Former baseball player Jose Canseco had a problem: His $2.5 million home was losing value, and he didn't like it. Real estate is only fun when it, you know, goes up.

So he handed the keys back to the bank and walked away. He played the housing game. It didn't treat him well. So he called it quits. "It didn't make financial sense for me to keep paying a mortgage on a home that was basically owned by someone else," he said. "I decided to just let it (the house) go …"

That "someone else" was, of course, the bank.                                 

This walk is actually a foul
It's called walking away, and it's becoming a big problem. In general, mortgages in the United States are non-recourse loans (although laws vary state by state). This means the collateral backing the mortgage is limited to the house. In short, when a borrower like Canseco walks away from his home, the bank often can't go after his other assets if the house is worth less than the loan. It can't garnish his wages or take his savings, car, boat, watch, or firstborn. The bank gets the house, and nothing else.

Interestingly, this little loophole is almost exclusively an American tradition. As Harvard economist Martin Feldstein put it:

The 'no recourse' mortgage is virtually unique to the United States … Officials and investors in other countries are amazed to learn that U.S. mortgages are no recourse loans. It is indeed surprising that this rule in the U.S. applies to home mortgages but not to any other type of loan.

In most countries, banks can shake you down for all you're worth if you stop paying your mortgage. Australia is one of those countries. If you can't pay your mortgage in the Land Down Under, banks will hold you accountable. An op-ed in the Wall Street Journal elaborated on this last year:

When Australians borrow money to buy a house, they know that if they default and the mortgaged property doesn't cover the debt, they will be responsible for the shortfall. And the lender will chase them for it. It's a neat way of reminding Australians to borrow responsibly.

Yeah, that is neat!
With this in mind, it makes sense to look at differences between real estate markets in Australia and the U.S.

Australia has had an epic real estate boom that started in the mid-'90s. What it has not had -- at least not yet -- is an epic real estate bust. Here's how changes in home values compare:



United States



















Source: Australian Bureau of Statistics (weighted average of eight capital cities), S&P Case-Shiller 20-City Composite Index.  

Australian home prices's failure to plunge isn't entirely attributable to the country's full-recourse loan system. It's just one variable in a big, burly economic system. Prices could also drop like a stone any day -- we just don't know.

But the greater stability of its housing market is definitely encouraging. Could it be that full-recourse loans encourage homeowners to:

  • Not act like Canseco, walking away from your home just because you can?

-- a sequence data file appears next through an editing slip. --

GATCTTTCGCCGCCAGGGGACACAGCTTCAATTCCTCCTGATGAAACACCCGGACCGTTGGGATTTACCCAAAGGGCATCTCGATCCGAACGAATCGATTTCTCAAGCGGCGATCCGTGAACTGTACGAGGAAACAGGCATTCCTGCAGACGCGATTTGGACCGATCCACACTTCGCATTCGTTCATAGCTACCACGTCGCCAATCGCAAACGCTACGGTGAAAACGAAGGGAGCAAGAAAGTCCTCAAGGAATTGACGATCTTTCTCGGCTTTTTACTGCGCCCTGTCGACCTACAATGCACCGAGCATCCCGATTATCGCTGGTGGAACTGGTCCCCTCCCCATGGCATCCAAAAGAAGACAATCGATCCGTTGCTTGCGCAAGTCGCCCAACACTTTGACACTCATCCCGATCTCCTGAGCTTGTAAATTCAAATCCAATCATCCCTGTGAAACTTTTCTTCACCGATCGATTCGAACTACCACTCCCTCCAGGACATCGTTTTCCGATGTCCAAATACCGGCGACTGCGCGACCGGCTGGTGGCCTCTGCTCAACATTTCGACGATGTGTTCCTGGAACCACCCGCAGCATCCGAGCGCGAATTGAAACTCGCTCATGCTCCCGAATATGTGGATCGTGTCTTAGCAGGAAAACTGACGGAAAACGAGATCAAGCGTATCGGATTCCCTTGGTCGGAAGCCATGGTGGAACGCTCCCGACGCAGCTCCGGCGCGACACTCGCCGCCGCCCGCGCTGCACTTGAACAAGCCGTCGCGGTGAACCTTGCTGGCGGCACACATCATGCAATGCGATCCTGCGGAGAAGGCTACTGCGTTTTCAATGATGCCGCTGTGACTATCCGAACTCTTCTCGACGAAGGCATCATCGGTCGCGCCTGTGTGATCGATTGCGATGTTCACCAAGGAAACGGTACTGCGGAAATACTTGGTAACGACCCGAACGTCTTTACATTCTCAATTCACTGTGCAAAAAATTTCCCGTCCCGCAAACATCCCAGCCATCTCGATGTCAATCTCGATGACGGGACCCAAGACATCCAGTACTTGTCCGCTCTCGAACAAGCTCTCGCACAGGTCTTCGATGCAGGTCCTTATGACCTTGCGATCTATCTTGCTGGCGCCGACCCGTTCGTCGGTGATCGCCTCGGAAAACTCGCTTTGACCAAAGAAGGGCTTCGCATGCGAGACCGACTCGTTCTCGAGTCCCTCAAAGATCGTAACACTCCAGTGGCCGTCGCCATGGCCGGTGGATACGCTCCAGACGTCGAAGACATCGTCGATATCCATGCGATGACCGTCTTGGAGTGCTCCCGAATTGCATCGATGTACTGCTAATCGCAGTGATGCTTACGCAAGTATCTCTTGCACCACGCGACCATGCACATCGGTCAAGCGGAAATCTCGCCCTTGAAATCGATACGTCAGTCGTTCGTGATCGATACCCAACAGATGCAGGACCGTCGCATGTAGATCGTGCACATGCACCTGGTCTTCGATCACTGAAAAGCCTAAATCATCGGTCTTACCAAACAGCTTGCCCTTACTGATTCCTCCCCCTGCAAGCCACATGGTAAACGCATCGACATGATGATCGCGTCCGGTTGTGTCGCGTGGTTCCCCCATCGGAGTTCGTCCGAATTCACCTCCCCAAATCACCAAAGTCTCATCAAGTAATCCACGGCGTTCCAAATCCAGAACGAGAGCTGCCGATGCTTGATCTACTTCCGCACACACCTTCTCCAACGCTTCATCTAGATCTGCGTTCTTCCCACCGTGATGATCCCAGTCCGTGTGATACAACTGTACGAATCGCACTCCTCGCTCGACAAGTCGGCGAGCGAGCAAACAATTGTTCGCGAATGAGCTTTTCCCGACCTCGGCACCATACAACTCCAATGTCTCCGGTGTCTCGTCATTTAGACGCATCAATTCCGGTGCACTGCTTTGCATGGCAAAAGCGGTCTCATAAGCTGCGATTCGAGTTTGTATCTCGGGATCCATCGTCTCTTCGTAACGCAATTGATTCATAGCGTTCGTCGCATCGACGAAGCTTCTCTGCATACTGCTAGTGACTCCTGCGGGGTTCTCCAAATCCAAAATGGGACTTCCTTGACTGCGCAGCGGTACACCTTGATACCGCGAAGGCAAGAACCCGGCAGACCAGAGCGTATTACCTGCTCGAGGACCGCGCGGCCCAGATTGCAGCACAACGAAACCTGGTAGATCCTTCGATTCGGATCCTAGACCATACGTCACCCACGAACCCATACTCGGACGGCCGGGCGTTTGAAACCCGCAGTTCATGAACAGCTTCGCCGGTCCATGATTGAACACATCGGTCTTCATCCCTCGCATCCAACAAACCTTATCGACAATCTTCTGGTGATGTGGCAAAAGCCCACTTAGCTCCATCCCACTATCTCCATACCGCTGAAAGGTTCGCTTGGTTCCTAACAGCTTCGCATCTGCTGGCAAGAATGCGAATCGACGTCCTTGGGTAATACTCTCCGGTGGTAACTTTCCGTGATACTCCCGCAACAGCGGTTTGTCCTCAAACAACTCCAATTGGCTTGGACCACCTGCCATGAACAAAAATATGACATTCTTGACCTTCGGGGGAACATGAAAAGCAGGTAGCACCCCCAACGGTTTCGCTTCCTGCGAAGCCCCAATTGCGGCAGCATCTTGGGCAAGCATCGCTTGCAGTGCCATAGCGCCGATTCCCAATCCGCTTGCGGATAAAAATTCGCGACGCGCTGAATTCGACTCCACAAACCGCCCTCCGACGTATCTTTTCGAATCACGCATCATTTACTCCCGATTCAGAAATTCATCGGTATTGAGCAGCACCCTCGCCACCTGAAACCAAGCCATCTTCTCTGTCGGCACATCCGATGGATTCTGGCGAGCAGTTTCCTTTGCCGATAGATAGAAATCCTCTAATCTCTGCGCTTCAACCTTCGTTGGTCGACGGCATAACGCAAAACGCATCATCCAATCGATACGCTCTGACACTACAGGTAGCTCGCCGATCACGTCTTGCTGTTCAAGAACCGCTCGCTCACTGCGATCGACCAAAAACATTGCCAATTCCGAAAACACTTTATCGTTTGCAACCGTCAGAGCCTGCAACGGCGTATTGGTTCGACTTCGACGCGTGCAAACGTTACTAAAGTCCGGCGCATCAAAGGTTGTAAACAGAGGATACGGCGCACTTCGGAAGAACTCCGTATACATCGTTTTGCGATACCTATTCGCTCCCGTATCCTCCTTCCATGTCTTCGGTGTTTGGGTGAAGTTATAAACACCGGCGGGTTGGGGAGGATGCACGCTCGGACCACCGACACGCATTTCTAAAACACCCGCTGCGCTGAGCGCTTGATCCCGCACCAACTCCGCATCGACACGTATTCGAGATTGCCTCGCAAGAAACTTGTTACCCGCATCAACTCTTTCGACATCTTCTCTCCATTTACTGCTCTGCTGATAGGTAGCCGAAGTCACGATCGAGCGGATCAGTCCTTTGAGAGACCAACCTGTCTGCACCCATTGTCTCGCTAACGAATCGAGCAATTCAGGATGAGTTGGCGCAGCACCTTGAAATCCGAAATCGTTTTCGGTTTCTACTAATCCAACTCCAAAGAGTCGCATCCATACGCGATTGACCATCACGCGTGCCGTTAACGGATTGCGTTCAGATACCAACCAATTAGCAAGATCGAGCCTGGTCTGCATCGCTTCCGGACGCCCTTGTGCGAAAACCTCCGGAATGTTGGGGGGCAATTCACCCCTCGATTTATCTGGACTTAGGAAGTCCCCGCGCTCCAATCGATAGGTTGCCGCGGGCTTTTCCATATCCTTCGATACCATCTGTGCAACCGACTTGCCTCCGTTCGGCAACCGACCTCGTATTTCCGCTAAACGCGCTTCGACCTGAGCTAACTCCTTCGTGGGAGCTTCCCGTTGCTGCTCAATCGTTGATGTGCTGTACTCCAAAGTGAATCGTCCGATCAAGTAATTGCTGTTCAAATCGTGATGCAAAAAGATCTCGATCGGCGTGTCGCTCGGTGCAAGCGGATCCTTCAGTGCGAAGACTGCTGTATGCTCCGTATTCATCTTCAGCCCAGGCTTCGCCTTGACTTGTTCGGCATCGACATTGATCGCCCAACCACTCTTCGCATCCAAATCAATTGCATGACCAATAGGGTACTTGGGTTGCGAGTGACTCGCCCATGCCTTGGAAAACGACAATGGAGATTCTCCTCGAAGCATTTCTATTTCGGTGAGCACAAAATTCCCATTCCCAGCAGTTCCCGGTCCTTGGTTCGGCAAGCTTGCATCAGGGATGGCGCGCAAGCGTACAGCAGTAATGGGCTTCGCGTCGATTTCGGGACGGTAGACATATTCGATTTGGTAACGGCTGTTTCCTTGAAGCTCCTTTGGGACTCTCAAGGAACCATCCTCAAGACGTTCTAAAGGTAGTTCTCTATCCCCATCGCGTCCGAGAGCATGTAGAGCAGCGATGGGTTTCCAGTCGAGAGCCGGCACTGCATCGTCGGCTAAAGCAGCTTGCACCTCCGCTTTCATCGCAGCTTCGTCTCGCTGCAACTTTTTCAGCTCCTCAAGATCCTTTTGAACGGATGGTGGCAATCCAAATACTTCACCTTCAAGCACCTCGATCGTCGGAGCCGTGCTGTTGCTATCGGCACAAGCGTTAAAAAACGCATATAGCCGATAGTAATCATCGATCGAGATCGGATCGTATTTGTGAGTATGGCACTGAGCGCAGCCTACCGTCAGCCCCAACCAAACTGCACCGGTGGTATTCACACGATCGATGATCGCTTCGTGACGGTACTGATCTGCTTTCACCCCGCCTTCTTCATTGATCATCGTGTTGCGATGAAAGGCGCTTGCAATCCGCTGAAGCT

• Think real hard before taking out a mortgage, knowing the bank will hound you if you fail to pay? And maybe keep a sizable rainy day fund handy, just in case the bank comes a-knockin'?
  • Jump through hoops to pay your mortgage, even if it means severe sacrifices?

Crikey! Yes!
We've quibbled about how to prevent another financial collapse. The ideas at hand mainly include throwing rotten eggs at Bank of America (NYSE:BAC), Citigroup (NYSE:C), and AIG (NYSE:AIG). But what if we acknowledged that a burden of responsibility lies with homeowners as well? What if, rather than treating banks as pure villains and homeowners as pure victims, we spread the responsibility more equitably? Would full-recourse mortgages promote responsible borrowing, and thus a more stable housing market, financial system, and economy? I'm tempted to say they would.

The downside of full-recourse mortgages
Some might argue that such an approach could backfire. After all, our economy's growth lies in its acceptance, if not encouragement, of failure. That's capitalism. Lenient recourse laws and bankruptcy protection encourage the risk and innovation that create the Googles (NASDAQ:GOOG), Microsofts (NASDAQ:MSFT), and Boeings (NYSE:BA) of the world. Full-recourse mortgages would therefore divert dollars away from housing investment, stifling advancement.

But that is actually what's crazy about a non-recourse mortgage system. For the past decade, we treated housing like it was something capable of innovation, somehow worthy of investment dollars because it was destined to achieve great things. We believed that housing could change your life. That it could make you rich. That it was the new "new" thing -- an Internet we'd never discovered before.

But that was all a sham. A thousand years ago, a home was a place to sleep. A thousand years from now, it'll be the same. A house is not an investment -- it's a place to live, and nothing more. Artificially supporting a degree of risk that encourages failure is kinda nuts, since homes are incapable of innovating into anything beyond what they've always been.             

I know this is a touchy issue that'll draw a wide range of opinions. So I'm handing this article over to you. What do you think? Should the U.S. follow the rest of the world and move toward a full-recourse mortgage system, making homeowners liable for unpaid balances? Let us know in the comment section below.

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This article represents the opinion of the writer, who may disagree with the “official” recommendation position of a Motley Fool premium advisory service. We’re motley! Questioning an investing thesis -- even one of our own -- helps us all think critically about investing and make decisions that help us become smarter, happier, and richer.